Although their function is relatively straightforward, wells rely on many parts to deliver water to your home. Today, we want to talk about one of the most critical components of a home water well – the pump.
What is a Submersible Well Pump?
If water is the lifeblood of a private well, then the pump is its heart. Submersible pumps are the most common type of pump used in wells. Like its name implies, a submersible pump is submerged in the well, and it works by pushing underground water to the surface, and into a pressurized storage tank to use when you need it.
Submerged pumps usually look like long, narrow tubes. Their mechanical parts – the motor, wiring and cables, etc. – are sealed inside the tube to prevent water from leaking in and damaging sensitive electrical circuitry.
Just like automobiles, submersible water pumps come in a variety of makes and models of varying quality. Franklin, Grundfos, Webrol, Dayton, PowerFlo … the list of manufactures is a long one. And, just like automobiles, some brands are better than others. At C&J Well Company, we carry Grundfos submersible pumps. Grundfos is the world’s leading pump manufacturer, and its products are widely considered the “Cadillac” of water pumps (or maybe “Volvo,” since Grundfos is a Scandinavian company). Click here to learn more about Grundfos constant pressure systems for your home.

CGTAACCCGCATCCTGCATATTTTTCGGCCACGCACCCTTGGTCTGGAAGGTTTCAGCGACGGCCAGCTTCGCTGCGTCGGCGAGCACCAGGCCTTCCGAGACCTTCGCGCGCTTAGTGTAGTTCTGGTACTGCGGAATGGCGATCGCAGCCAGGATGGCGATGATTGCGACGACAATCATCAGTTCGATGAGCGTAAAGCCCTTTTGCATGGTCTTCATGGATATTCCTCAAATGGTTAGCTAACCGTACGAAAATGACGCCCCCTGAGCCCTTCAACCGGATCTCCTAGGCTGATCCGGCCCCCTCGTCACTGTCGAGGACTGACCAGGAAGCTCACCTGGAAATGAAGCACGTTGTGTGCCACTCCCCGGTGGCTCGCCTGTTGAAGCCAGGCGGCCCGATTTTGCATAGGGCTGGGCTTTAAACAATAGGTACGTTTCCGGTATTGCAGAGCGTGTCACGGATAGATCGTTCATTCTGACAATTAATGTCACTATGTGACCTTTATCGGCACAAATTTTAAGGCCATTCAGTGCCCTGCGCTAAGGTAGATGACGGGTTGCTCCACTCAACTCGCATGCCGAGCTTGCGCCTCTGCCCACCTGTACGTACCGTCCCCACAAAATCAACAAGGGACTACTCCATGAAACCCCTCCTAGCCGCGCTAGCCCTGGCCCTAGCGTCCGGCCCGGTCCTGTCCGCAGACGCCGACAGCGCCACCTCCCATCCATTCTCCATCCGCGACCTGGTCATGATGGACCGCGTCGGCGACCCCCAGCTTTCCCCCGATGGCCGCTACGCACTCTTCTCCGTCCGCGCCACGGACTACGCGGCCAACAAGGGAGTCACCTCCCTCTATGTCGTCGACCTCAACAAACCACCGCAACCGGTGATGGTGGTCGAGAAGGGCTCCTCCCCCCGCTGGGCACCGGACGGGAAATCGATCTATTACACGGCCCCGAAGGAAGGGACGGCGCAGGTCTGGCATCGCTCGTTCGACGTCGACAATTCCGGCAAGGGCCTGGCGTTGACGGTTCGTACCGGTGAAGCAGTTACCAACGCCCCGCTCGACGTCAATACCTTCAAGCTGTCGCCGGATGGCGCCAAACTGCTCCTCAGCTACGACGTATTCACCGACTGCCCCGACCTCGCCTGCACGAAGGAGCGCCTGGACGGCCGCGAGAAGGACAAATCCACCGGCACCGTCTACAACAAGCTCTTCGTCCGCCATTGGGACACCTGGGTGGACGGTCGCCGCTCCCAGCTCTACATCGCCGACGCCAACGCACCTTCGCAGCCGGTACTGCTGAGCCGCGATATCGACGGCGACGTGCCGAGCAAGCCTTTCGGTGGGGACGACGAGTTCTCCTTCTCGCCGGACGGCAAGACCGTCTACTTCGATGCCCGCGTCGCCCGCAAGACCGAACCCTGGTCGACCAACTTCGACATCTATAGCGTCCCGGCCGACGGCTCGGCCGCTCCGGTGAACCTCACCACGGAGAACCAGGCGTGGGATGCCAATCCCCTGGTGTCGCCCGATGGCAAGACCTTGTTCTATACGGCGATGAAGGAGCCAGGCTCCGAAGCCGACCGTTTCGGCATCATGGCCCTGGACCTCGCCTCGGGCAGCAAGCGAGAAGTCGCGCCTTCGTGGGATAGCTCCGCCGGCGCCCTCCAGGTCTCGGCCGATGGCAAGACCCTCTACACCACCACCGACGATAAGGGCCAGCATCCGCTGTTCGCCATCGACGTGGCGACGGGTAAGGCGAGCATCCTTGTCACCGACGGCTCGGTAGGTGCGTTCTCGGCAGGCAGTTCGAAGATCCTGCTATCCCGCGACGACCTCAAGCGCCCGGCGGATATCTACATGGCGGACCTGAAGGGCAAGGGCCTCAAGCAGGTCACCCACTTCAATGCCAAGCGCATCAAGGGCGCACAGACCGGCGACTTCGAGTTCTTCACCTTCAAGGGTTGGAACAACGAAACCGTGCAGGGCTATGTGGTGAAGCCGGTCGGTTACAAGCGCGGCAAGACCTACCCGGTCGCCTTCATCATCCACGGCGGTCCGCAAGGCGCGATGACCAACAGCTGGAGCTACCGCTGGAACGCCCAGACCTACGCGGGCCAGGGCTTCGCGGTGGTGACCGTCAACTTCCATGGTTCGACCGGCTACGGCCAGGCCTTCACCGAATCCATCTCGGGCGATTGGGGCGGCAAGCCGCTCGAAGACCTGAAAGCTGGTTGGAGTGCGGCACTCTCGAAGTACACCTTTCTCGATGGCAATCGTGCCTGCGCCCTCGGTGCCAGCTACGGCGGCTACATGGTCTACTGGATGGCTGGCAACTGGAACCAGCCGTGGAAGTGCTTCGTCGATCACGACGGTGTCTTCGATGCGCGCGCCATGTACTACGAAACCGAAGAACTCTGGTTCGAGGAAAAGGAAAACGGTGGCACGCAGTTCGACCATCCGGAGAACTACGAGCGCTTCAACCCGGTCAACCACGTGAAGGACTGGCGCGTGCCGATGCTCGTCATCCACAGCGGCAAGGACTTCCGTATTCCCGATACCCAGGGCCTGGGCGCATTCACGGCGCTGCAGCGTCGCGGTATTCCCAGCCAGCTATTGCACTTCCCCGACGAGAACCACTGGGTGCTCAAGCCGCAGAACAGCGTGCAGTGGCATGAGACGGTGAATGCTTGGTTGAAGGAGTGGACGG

Advantages of Submersible Well Pumps
Submersible pumps come with a number of advantages over traditional aboveground pumps.
- Compact cylindrical design allows submersible pumps to be used in a wide range of wells.
- Being waterproof, they are safe and rarely break down.
- If a malfunction does occur, submersible pumps are easily removable from the well to be serviced by a licensed professional.
- Since they push water instead of pull it, there is no need to prime your submersible pump.
- And with little more than routine scheduled well maintenance, a quality submersible pump should last 25 years or longer.
The initial cost of a submersible pump tends to be higher than a traditional pump. Some folks might call that a disadvantage, but consider this: a quality submersible pump is more versatile, more efficient, and more reliable than its older counterparts, and that more than makes up for any higher startup costs.